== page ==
BRUSSELS, 06-1-2015 — /EuropaWire/ — On 1 January 2015 Lithuania became the 19th member state of the euro area, with euro coins and banknotes entering circulation on the same day. The country joined a number of euro area institutions and euro-related governance structures.
Donald Tusk, President of the Euro Summit and of the European Council, warmly welcomed the people of Lithuania to the euro area.
In his words, joining the euro area “will attract investment and help companies grow. It will mean more security and stability as well. And it will make life easier for ordinary citizens, for example, when travelling or buying on-line”.
As of 1 January Lithuania is member of the euro area’s central banking system – the Eurosystem, which is composed of the European Central Bank and the national central banks of the eurozone member states.
In addition, Lithuania automatically became a member of the banking union, the EU-level banking supervision and resolution system, established last year.
The chairperson of Bank of Lithuania’s governing board is now a member of the Governing Council of the European Central Bank. Lithuania’s finance minister will participate in the Eurogroup meetings, and the country’s president will join the Euro Summit meetings.
The first Eurogroup meeting, in which Lithuania will participate as a full member, will take place on 26 January 2015.
Lithuania will also become a shareholder of the European Stability Mechanism, which was established to safeguard financial stability in Europe by providing financial assistance to euro area countries, if necessary.
Eurogroup President Jeroen Dijsselbloem said: “Over the last years Lithuania has achieved impressive results, showing remarkable resilience in the way it has bounced back from the financial crisis. With sound government finances and an impressive record on reform, our latest member of the euro area serves as an inspiration for many others”.
‘Big bang’ scenario
Lithuania chose the so-called ‘big-bang’ scenario for the adoption of the euro, which meant introducing the euro coins and banknotes on the same day as it joined the eurozone. This scenario has been chosen by all the EU member states that have joined the euro area since 2002.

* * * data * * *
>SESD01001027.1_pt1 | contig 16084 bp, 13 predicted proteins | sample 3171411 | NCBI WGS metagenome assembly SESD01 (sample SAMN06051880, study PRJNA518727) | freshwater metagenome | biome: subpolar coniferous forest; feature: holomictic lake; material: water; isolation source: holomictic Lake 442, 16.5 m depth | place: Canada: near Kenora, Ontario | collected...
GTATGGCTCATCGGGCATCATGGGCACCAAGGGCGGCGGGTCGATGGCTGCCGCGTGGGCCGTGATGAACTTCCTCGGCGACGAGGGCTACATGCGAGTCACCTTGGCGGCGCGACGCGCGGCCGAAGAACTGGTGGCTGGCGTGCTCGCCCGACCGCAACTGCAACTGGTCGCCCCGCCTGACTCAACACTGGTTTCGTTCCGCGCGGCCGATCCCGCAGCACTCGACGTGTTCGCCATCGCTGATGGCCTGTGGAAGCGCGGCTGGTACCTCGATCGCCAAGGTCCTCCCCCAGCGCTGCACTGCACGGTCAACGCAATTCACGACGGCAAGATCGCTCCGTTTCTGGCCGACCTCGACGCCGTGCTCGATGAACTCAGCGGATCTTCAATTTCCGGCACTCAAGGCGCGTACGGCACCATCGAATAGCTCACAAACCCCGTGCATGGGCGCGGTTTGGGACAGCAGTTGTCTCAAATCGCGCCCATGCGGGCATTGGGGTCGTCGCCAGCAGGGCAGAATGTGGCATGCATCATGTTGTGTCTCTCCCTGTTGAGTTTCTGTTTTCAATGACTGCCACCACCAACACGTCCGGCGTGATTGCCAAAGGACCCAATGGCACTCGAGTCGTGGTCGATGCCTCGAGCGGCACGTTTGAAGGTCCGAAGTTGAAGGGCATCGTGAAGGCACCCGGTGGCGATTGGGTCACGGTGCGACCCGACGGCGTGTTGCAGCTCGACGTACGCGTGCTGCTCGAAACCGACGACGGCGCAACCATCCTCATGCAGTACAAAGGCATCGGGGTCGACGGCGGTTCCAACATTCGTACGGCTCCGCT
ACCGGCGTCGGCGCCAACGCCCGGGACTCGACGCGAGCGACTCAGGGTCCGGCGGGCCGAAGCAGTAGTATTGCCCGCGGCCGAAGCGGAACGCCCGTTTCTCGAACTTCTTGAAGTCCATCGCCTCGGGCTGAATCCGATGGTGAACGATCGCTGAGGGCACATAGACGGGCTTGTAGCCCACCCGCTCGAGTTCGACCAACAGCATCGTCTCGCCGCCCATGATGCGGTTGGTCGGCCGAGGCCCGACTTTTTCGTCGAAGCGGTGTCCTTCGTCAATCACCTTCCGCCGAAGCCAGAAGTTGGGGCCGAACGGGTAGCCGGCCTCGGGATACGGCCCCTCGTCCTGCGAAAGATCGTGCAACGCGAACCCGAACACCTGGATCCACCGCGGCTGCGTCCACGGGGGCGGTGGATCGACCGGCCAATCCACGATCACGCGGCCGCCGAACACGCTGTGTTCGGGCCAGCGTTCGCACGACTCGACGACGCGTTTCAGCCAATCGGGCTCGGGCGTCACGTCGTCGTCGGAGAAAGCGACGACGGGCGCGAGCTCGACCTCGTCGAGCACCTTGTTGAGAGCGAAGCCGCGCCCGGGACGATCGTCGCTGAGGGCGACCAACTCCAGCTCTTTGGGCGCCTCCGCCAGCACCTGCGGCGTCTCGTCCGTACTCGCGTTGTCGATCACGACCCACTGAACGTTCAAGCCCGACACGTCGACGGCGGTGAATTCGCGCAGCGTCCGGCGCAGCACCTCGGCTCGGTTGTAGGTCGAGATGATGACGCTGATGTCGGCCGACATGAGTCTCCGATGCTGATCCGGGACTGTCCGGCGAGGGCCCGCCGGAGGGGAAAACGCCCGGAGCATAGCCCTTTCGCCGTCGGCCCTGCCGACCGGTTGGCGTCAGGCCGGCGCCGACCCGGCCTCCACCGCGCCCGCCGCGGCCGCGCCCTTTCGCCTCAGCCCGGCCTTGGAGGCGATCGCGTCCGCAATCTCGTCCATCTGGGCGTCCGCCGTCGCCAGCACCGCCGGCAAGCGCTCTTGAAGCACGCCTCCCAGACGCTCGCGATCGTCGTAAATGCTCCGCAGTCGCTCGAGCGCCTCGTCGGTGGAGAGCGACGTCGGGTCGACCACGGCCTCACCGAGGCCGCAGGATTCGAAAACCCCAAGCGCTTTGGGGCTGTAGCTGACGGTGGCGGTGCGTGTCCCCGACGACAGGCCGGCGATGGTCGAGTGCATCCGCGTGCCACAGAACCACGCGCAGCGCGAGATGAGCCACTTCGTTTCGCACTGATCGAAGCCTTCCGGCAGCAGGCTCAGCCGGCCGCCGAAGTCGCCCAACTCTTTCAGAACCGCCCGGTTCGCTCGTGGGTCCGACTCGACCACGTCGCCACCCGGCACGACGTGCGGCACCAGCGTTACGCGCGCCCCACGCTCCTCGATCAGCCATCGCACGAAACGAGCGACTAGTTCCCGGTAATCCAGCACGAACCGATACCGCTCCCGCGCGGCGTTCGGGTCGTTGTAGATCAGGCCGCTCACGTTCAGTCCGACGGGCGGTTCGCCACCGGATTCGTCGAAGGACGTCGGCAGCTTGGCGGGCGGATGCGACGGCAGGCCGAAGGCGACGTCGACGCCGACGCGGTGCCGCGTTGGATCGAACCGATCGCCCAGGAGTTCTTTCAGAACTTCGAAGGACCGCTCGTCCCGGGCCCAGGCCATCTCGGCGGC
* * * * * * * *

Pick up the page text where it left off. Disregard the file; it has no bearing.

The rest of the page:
The period of dual circulation – the time duting which both the euro and the national currency (litas) can be used to pay for goods and services– is 15 calendar days.
The irreversible conversion rate was decided by the Council in July 2014 – it has been set at 3.45280 litas to 1 euro. This is the same as the central rate of the litas in the EU’s exchange rate mechanism, which the Lithuanian currency joined in 2004.
The Bank of Lithuania will change unlimited amounts of litas into euro for an unlimited period of time and free of charge.
According to the Bank of Lithuania, 370 million euro coins and 132 million euro banknotes of various denominations were needed to replace the litas coins and banknotes in circulation, and for the stocks that are considered necessary in 2015.
The national side of the euro coins – the historic coat of arms
The reverse of the Lithuanian euro coins will feature Vytis – an armoured knight on a horseback, which is also the symbol on the coat-of-arms of Lithuania. It has featured on Lithuanian coins since the 14th century, and was first recorded as the coat-of-arms symbol in 1366.
The choice of Vytis for the euro coins was made by the population of Lithuania in an opinion poll organised by the Bank of Lithuania as long ago as 2004. The design is by sculptor Antanas Žukauskas, and the coins were minted by the Lithuanian Mint, which started this work following the Council of the EU decision in July 2014.
The euro coins are produced by the euro area member states, according to the volumes approved by the ECB each year. Many countries produce them in their national mints.
Membership of the eurozone
All EU member states, except Denmark and the UK, which have the opt-out clauses, have committed to joining the euro. A country is considered ready to join the euro area once it meets the so-called ‘convergence criteria’.
A country’s preparedness is assessed by the European Commission and the European Central Bank in the ‘convergence reports’. The Council adopts the relevant legal acts related to the adoption of the euro, based on the Commission’s proposal and a recommendation by the euro area member states. It decides after having consulted the European Parliament and following a discussion in the European Council.
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